The Nice Guys: When Good is Just Good Enough

niceguysHolland March (Ryan Gosling) is the kind of guy who is so down on his luck that bad luck seems good. Privately investigating the mysterious disappearance of a teenager, he runs sideways of the neighborhood enforcer, Jackson Healy (Russell Crowe), and ends up with a broken arm for his trouble. But after a series of seemingly unrelated incidents, March and Healy end up teaming up to find the teenager, digging deeper into a pile of stench that involves the auto business of 1970, the porn industry, and the corruption integrally part of Los Angeles circa 1977.

The Nice Guys?is anything but nice, but it?is?funny, charming, and heartfelt. thanks to the amusing/clever/twisted sense of humor sported by Shane Black (Lethal Weapon, Kiss Kiss, Bang Bang, Iron Man 3). Pushing the buttons of Gosling and Crowe as the odd couple investigators, Black gets the best of these two – proving both of these intensely serious dudes can be amusing, too – as well as the other talented headliners,?Matt Bomer (a sadistic assassin), Keith David (as an older assassin), and Kim Basinger (as a political agent). It’s a ’70s porn-mets-mystery flick, with elements of?Chinatown?and current politics rolled into one.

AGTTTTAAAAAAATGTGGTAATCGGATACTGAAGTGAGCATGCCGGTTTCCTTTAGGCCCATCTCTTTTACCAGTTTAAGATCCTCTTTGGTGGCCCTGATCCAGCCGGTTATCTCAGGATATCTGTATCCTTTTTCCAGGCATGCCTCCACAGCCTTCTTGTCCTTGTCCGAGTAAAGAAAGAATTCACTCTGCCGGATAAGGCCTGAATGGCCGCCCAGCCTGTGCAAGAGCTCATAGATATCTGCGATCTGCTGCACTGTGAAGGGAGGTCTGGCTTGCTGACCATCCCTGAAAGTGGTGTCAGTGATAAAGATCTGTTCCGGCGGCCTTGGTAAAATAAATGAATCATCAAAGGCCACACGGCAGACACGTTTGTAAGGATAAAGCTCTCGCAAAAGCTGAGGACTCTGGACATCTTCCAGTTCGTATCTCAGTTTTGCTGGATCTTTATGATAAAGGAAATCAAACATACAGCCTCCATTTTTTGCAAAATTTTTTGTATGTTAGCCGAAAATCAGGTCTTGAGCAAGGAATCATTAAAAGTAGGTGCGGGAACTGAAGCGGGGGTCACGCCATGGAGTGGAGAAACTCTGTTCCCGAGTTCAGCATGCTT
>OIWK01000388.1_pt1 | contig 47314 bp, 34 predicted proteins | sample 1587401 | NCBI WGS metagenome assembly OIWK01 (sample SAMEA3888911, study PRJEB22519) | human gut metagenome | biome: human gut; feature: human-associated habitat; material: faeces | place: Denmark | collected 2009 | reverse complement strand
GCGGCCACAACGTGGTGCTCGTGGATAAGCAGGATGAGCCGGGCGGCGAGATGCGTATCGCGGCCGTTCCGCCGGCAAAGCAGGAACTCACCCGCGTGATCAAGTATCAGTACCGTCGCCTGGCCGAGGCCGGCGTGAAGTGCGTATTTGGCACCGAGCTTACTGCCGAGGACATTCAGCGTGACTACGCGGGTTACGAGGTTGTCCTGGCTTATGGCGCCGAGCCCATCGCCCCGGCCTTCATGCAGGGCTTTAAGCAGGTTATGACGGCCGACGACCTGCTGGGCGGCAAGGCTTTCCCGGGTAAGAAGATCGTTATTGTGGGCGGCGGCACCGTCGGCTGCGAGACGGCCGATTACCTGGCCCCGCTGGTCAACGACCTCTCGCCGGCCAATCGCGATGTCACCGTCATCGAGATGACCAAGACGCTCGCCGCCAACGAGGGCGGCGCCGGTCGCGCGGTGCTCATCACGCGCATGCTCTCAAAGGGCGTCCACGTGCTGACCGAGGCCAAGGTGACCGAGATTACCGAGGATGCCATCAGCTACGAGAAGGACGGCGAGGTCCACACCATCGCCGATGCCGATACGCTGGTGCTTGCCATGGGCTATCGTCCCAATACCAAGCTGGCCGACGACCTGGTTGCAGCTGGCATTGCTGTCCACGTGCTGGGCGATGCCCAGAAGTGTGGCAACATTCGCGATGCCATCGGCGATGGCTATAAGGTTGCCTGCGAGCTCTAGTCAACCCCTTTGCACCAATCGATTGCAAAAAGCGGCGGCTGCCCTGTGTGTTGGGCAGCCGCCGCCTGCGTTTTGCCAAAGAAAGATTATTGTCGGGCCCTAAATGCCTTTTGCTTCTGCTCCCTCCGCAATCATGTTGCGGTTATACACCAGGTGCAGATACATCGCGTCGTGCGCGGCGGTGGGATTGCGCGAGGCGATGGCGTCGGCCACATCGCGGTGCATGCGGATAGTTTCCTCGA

niceguys3But the film’s brightest light is Angourie Rice’s Holly March, the young daughter of Holland who proves to be the film’s conscience – and canvas. While there is real evil depicted in the film, March and Healy prove to be more a shade of … gray. With a worldview dancing from black to white and back again, it’s Holly who is the one who reminds her dad (and us) what it means to be a kind, compassionate human being. Sure, she’s disobedient, and no, she’s no real image of absolute purity, but she allows us to see what it means to be seeking innocence in a story where the layers of filth have layers of grime on them!

In one poignant scene, Holly delays the inevitable – but she stops Healy from killing a man. She can differentiate the difference between necessary violence and abundant or glorified violence. (It’s actually a similar parallel made by Black’s portrayal of sex throughout the movie: porn isn’t pretty or sexy but messy and about power. But I digress.) While the adult world has blurred the lines between what is necessary and what is easy, Holly’s focus on treating people the right way, even when they’re evil, reminds us that there’s a right way and a wrong way to treat each other.

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